Michael Jackson More Newsworthy than Afghanistan?

Americans’ limited interest in foreign affairs has long been lamented. But surely, the war in Afghanistan deserves more press coverage than the death of a pop star?

In my New Atlanticist piece “Michael Jackson Trumps Afghanistan in News Coverage” I explain why this in fact happened — despite Afghanistan getting a seven month head start and the year being only eight months old. The punchline:

[T]he Jackson story is phenomenally easy to cover:  Point a camera at invited guests.  It’s mostly speculation, reminiscences, and blather.  And, frankly, it’s juicier fodder for the cable “news” networks, which mostly do infotainment during prime time absent breaking hard news.

The situation in Afghanistan is a slow-burning story.  Coalition troops have been in country going on eight years and it might take decades of steady work to achieve our goals there.  That’s very hard to cover on television even aside from the danger, complication, and cost.  Aside from the occasional firefight and terrorist attack, it’s the theatrical equivalent of watching paint dry.

Oh:  And coverage of Afghanistan has more than doubled since the beginning of the month.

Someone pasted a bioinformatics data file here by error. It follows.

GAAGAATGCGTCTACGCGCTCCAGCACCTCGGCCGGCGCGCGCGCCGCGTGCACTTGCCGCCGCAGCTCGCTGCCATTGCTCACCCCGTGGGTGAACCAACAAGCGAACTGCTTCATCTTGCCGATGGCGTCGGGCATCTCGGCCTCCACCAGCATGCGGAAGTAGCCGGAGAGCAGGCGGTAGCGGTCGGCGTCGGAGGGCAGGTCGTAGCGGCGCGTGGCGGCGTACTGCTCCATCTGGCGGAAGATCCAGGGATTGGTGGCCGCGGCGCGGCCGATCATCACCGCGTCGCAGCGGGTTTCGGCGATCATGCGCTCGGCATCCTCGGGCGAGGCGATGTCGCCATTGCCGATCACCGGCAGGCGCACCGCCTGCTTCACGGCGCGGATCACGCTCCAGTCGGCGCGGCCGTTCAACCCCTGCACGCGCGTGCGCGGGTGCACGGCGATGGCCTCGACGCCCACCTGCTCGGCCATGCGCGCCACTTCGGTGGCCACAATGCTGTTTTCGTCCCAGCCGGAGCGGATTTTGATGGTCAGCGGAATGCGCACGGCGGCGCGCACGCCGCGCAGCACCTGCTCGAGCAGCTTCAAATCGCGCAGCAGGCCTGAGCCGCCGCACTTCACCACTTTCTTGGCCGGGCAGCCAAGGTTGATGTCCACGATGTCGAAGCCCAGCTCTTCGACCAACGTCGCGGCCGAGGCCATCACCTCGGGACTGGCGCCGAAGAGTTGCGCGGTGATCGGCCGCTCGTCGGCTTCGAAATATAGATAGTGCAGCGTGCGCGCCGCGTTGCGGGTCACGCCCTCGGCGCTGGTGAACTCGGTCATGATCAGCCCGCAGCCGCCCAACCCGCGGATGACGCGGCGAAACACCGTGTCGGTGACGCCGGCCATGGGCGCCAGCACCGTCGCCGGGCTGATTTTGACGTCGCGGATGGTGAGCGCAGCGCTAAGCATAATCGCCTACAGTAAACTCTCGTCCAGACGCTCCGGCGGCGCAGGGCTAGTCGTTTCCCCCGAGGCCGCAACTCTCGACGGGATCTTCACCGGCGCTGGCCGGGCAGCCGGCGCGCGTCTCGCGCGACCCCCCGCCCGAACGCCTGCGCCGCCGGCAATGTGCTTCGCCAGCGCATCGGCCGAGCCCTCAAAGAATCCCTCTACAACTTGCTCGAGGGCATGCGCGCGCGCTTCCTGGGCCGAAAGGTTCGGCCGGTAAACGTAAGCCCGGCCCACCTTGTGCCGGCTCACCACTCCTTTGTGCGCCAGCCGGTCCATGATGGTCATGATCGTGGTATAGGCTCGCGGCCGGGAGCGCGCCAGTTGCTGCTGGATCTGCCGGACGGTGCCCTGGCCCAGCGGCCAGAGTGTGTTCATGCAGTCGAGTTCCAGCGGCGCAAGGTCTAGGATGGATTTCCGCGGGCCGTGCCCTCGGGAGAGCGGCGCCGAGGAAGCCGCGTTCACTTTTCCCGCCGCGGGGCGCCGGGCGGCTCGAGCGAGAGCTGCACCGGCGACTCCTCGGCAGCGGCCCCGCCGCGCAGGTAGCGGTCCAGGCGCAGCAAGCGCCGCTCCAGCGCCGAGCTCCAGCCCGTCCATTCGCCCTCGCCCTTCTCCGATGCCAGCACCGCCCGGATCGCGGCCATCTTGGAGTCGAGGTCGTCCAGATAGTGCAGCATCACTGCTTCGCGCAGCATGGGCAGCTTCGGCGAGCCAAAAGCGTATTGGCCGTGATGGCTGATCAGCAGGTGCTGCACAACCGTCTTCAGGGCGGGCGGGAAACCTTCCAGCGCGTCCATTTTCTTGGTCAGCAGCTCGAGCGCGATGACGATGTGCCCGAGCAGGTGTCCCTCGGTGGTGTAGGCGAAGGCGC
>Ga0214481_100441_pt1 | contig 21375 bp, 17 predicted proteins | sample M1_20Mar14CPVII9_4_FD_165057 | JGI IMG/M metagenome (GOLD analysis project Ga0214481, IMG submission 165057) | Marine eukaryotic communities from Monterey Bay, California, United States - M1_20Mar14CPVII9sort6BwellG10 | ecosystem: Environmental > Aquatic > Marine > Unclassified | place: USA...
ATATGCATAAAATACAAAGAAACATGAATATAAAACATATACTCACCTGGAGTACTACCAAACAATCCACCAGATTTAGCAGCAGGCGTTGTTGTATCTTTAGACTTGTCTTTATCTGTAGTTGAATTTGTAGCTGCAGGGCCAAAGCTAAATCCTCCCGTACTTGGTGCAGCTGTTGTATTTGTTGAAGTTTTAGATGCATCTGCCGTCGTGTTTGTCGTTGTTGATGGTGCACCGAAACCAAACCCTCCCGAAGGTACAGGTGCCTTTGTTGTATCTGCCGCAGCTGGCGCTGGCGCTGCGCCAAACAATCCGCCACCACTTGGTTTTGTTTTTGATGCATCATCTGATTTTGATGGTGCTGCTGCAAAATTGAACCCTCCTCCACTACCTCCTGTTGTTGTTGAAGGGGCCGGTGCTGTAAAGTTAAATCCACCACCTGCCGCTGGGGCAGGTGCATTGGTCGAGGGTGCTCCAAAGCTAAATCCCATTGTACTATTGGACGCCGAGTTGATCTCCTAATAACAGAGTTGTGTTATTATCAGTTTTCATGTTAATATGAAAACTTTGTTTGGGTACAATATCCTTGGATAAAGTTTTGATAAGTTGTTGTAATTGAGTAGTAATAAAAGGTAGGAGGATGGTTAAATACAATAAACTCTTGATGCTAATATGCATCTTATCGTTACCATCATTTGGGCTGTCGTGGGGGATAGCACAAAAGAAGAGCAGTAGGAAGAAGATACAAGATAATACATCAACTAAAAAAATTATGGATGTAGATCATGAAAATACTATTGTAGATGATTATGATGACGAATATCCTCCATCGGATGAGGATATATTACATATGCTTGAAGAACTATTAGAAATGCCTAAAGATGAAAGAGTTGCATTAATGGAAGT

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James Joyner
About James Joyner
James Joyner is Professor and Department Head of Security Studies at Marine Corps University's Command and Staff College and a nonresident senior fellow at the Scowcroft Center for Strategy and Security at the Atlantic Council. He's a former Army officer and Desert Storm vet. Views expressed here are his own. Follow James on Twitter @DrJJoyner.


  1. Eneils Bailey says:

    The situation in Afghanistan is a slow-burning story.
    ..it’s the theatrical equivalent of watching paint dry.

    The situation with Michael Jackson was a sad story.
    ..it was a sad story for Jackson and his family and uniquely sadder for a group of folks that seemed to have nothing more interesting in their life than to dwell on a fifty year old, drug taking, sad sack who scripted the end of his life long ago. I was surprised as to what appeared to be many middle-aged men and women out in the crowds mourning. Probably the same demographic for TV viewing.
    Watching paint dry for these folks is probably the theatrical equivalent of Masterpiece Theater.